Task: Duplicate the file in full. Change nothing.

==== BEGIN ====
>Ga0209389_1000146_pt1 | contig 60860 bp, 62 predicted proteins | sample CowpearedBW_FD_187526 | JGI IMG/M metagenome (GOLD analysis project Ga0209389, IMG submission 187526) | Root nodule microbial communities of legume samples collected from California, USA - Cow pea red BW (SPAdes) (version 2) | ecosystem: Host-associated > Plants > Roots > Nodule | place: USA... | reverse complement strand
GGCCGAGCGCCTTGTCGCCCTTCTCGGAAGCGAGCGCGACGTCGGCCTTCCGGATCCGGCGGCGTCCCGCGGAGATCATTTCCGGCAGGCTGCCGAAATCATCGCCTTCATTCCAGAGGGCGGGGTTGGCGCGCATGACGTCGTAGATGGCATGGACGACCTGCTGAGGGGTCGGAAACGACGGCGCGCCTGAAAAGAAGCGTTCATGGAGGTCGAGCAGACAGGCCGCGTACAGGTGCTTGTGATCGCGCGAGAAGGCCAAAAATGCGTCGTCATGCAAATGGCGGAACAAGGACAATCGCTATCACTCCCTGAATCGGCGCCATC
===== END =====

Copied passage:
>Ga0209389_1000146_pt1 | contig 60860 bp, 62 predicted proteins | sample CowpearedBW_FD_187526 | JGI IMG/M metagenome (GOLD analysis project Ga0209389, IMG submission 187526) | Root nodule microbial communities of legume samples collected from California, USA - Cow pea red BW (SPAdes) (version 2) | ecosystem: Host-associated > Plants > Roots > Nodule | place: USA... | reverse complement strand
GGCCGAGCGCCTTGTCGCCCTTCTCGGAAGCGAGCGCGACGTCGGCCTTCCGGATCCGGCGGCGTCCCGCGGAGATCATTTCCGGCAGGCTGCCGAAATCATCGCCTTCATTCCAGAGGGCGGGGTTGGCGCGCATGACGTCGTAGATGGCATGGACGACCTGCTGAGGGGTCGGAAACGACGGCGCGCCTGAAAAGAAGCGTTCATGGAGGTCGAGCAGACAGGCCGCGTACAGGTGCTTGTGATCGCGCGAGAAGGCCAAAAATGCGTCGTCATGCAAATGGCGGAACAAGGACAATCGCTATCACTCCCTGAATCGGCGCCATC